% javac -g Foo.javaThe -g command line option is optional, but we recommend using it as it makes debugging easier.
If there are no errors in your source file, the Java compiler will produce one or more .class files (one .class file for each class defined in the Foo.java source file). For example, the results of a successful compile of Foo.java will produce a byte-code version of the class in a file named Foo.class.
Every public class that you write must be in a separate .java file where the first part of the file name is identical to the class name. The .java file additionally can contain code for protected and private classes.
We suggest that you get in the habit of using makefiles for compiling your Java application code. More information on makefiles is available here.
% java <class with main method to run> [<command line args>, ...]For example, to run the main method from the Foo class:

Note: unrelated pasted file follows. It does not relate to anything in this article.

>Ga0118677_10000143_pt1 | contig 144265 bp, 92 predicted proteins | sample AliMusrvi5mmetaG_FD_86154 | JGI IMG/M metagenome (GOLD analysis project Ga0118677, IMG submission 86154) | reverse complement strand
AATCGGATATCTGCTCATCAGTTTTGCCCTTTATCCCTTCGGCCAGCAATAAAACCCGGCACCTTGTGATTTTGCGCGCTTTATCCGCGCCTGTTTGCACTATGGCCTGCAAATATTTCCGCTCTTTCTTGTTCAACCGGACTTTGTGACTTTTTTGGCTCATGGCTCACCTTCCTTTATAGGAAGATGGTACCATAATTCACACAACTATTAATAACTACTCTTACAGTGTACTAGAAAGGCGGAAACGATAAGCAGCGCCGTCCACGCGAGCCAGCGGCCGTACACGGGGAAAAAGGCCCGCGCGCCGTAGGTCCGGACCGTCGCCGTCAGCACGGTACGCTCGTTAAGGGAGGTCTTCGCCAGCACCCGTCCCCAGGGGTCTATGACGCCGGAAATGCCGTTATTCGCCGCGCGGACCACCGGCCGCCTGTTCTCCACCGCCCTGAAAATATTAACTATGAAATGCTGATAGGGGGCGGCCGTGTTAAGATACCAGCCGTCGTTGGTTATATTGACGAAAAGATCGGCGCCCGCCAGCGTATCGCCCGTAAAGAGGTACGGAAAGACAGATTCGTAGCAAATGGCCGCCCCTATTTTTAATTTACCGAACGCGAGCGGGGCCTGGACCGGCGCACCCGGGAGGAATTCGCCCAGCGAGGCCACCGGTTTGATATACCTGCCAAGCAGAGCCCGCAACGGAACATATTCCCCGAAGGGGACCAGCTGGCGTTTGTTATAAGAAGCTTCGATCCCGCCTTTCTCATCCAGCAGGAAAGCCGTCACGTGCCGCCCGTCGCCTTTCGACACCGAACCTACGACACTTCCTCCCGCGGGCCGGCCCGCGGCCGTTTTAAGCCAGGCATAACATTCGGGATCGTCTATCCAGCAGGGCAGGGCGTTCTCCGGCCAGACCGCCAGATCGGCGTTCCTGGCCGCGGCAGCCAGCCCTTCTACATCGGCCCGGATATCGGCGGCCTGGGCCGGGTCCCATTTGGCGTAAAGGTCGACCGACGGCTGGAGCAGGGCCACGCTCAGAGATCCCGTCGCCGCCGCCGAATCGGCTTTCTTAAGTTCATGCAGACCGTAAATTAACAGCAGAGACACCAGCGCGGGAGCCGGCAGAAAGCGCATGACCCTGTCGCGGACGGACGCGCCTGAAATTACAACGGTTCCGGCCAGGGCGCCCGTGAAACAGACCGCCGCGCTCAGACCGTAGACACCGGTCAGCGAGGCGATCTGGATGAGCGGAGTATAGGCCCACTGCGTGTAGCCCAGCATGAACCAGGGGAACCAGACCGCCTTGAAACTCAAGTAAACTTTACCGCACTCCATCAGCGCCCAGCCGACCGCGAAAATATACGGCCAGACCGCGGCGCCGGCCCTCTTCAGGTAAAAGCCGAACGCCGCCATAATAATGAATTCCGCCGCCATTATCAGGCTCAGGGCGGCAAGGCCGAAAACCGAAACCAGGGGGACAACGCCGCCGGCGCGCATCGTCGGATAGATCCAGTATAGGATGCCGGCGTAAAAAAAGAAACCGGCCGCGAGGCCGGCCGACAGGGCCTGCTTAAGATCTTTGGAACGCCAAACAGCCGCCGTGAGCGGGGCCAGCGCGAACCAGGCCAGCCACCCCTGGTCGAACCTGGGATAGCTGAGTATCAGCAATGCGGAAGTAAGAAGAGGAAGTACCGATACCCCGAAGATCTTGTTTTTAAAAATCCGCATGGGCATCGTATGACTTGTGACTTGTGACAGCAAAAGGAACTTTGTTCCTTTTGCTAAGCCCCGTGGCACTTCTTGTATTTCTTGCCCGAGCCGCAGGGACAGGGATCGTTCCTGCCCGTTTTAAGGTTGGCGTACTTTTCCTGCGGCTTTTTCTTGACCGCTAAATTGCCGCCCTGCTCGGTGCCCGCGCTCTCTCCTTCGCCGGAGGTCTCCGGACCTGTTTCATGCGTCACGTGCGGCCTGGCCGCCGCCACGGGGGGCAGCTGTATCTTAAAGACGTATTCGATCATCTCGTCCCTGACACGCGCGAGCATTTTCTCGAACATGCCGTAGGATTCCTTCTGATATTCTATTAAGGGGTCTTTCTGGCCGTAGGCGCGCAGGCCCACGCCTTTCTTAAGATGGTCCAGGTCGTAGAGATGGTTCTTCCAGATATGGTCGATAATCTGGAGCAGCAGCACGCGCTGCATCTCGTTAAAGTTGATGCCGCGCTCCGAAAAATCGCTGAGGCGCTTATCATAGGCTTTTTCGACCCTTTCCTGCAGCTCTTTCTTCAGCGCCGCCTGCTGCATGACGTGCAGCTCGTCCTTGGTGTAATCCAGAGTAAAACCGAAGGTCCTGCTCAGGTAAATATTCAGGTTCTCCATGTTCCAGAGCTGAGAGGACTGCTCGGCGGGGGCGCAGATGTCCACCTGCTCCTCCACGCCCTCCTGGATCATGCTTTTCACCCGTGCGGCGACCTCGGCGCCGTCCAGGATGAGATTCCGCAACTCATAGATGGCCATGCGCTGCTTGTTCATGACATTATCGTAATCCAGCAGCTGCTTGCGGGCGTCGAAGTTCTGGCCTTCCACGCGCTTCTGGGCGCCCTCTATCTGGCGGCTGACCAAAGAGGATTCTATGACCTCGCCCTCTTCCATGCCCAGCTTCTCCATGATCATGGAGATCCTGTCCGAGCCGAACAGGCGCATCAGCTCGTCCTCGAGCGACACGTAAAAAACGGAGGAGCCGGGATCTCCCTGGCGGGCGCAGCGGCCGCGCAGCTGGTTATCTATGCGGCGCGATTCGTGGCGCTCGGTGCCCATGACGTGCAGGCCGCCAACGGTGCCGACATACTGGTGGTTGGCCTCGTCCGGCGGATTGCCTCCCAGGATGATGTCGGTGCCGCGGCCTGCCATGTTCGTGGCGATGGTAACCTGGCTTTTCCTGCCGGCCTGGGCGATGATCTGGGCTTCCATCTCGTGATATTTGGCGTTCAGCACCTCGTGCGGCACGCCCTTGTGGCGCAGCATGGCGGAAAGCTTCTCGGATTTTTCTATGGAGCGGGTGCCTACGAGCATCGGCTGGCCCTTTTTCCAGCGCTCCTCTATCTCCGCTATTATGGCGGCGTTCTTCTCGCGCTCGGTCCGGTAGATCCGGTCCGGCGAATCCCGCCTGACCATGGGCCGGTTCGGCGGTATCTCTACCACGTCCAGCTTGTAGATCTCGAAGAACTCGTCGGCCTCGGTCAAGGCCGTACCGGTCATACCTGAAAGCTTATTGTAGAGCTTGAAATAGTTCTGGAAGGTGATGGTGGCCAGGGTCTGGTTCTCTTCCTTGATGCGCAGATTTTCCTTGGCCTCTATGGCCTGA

% java FooAny command line arguments (arguments to Foo's main method) follow the class name:
% java Foo 10 20
After the first few weeks of class, we will start using the book's JDSL library, and you will need to add this library's JAR file to your CLASSPATH. To your .cshrc file, add the following:
setenv CLASSPATH ./:/home/newhall/public_html/cs35/book_classes/lib/jdsl_general.jarEach path is separated by a ':'. In this example, CLASSPATH is set to two directories: the current directory (./) and the dsl_general.jar file. If you have a CLASSPATH environment variable defined, then the VM uses the paths listed in the CLASSPATH environment variable rather than searching using its default paths. As a result, if you set this environment variable you need to add the current path otherwise the VM will not find classes in the current working directory.
java -Djava.compiler=NONE blah
Compile with -g. This will cause the java compiler to put Java source code line information in .class files:
javac -g blah.java
jdb <classname>: to run JDB
exit: to exit from JDB
run <classname>: to run your program from within JDB
run <classname> <args>: to run your program with command-line arguments
If all else fails, add debugging output statments to your code.